Last Updated: Friday - 09/24/2010
March 23, 2009
New media can break through barriers
Basilian says media can be catalysts for forming Church communities
WCR PHOTO ILLUSTRATION | GLEN ARGAN
“For this reason, I would encourage those who can use the media to capture the stories of our elders, so they are not lost,” said Valka.
The second danger is the need for simplicity, the ever-coveted sound bite. People cannot sum up the reason for their faith in a five-second sound bite, he said. It is important to learn to be a good steward of the media.
“As stewards of the media, we must be careful not to oversimplify our subjects, whether it be catechesis, matters of the spirit or the stories of people’s lives.”
In an era of shorter attention spans and the apparent need for over-stimulation, today’s media uses flashy images, lively music and glitz to keep the consumer’s attention.
A challenge for the Church is to keep the Sunday sermon from being just another drop in the media bucket and being lost in ambiguity.
Another detriment of modern media is that the moments once filled with silence are now filled with the noise of electronic games, reality TV and You Tube videos.
“The result is that silence — that time when we are most open to God — is basically an endangered species. The irony, of course, is that in our constant state of connection, this has challenged our ability to relate to people in the flesh,” said Valka.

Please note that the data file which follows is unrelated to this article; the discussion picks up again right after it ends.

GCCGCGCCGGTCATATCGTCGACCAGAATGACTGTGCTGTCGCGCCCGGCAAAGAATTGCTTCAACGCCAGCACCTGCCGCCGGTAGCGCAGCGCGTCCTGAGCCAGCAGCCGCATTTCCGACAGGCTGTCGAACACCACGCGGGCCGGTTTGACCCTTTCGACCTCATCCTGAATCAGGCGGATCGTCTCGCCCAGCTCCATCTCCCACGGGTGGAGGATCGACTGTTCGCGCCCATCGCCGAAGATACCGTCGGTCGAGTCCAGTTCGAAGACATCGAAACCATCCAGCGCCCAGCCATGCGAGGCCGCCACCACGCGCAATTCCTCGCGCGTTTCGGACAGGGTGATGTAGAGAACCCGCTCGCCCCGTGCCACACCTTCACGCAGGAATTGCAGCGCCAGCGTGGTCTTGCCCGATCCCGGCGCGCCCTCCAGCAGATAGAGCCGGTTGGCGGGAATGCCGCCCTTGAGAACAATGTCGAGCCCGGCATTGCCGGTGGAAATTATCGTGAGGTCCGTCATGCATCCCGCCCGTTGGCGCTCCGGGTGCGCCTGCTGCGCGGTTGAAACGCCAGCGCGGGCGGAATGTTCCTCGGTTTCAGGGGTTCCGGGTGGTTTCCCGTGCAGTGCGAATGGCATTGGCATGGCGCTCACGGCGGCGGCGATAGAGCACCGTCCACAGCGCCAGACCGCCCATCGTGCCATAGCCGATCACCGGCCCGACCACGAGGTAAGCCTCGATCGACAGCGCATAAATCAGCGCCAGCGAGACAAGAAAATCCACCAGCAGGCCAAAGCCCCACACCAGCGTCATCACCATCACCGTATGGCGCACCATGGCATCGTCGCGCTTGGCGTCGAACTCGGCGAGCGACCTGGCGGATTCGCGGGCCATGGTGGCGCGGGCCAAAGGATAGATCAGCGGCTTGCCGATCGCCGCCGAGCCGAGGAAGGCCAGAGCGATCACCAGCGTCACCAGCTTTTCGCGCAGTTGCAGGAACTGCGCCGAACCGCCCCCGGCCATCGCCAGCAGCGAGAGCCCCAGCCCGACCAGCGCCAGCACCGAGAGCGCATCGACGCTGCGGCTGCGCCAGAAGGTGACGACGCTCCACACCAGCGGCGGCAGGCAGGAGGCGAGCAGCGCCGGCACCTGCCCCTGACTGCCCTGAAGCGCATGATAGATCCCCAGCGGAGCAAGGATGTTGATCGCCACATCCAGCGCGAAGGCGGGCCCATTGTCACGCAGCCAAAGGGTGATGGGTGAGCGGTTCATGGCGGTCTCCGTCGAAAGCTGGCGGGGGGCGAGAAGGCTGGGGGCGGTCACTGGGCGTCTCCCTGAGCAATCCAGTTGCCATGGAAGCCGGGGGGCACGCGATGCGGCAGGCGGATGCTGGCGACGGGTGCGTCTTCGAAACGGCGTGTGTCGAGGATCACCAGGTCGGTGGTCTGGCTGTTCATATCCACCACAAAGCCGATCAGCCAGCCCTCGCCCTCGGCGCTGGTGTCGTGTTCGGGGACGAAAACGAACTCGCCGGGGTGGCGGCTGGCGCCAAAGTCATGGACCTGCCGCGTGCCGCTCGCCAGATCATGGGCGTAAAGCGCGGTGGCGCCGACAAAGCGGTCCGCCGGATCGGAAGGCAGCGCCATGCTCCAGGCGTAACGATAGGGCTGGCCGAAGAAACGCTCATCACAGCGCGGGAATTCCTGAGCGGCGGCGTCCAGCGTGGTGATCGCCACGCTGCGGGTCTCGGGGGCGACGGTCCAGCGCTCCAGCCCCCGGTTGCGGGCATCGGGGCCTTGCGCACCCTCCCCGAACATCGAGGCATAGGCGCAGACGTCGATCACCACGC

As examples, people on transit buses are plugged into their music, never acknowledging the people who sit beside them, he said. Worse yet, sitting together at a table, people send text messages to friends who are elsewhere.
“So what we learn from this is that people desperately want to belong to community. They definitely want to live integrated lives.
“How sad is it that we then use the media and technology to achieve the exact opposite, leading lives that are isolated, segregated and compartmentalized?”
People want community, but not a community that is conformist and exclusive to a class group.
“Catholicism has always embraced humanist values. Literature, art and even the media all have the ability to lead us to God, even if that’s not their intention. If we are to be good stewards of the media, we should look for opportunities to bring out the very best of what we see on TV, in the theatres, and on the music charts,” said Valka.
Using recent movie releases as examples, he challenged others to think how they could be used to lead others into conversations about God or issues pertaining to the Church.
Seven Pounds speaks of retribution for our sins. Horton Hears A Who relates to issues of human dignity. Changeling examines the role of the Church in civil issues.
The Internet makes the Bible and theology more accessible. Most Catholic print media are available online. Other live media and downloads mentioned by Valka include Salt+Light Catholic Television, H2O News, and Provoke Radio.
“Through Internet blogs and social networks, we have the ability to live out our call as storytellers, not just of Christ’s story, but our own,” said Valka.
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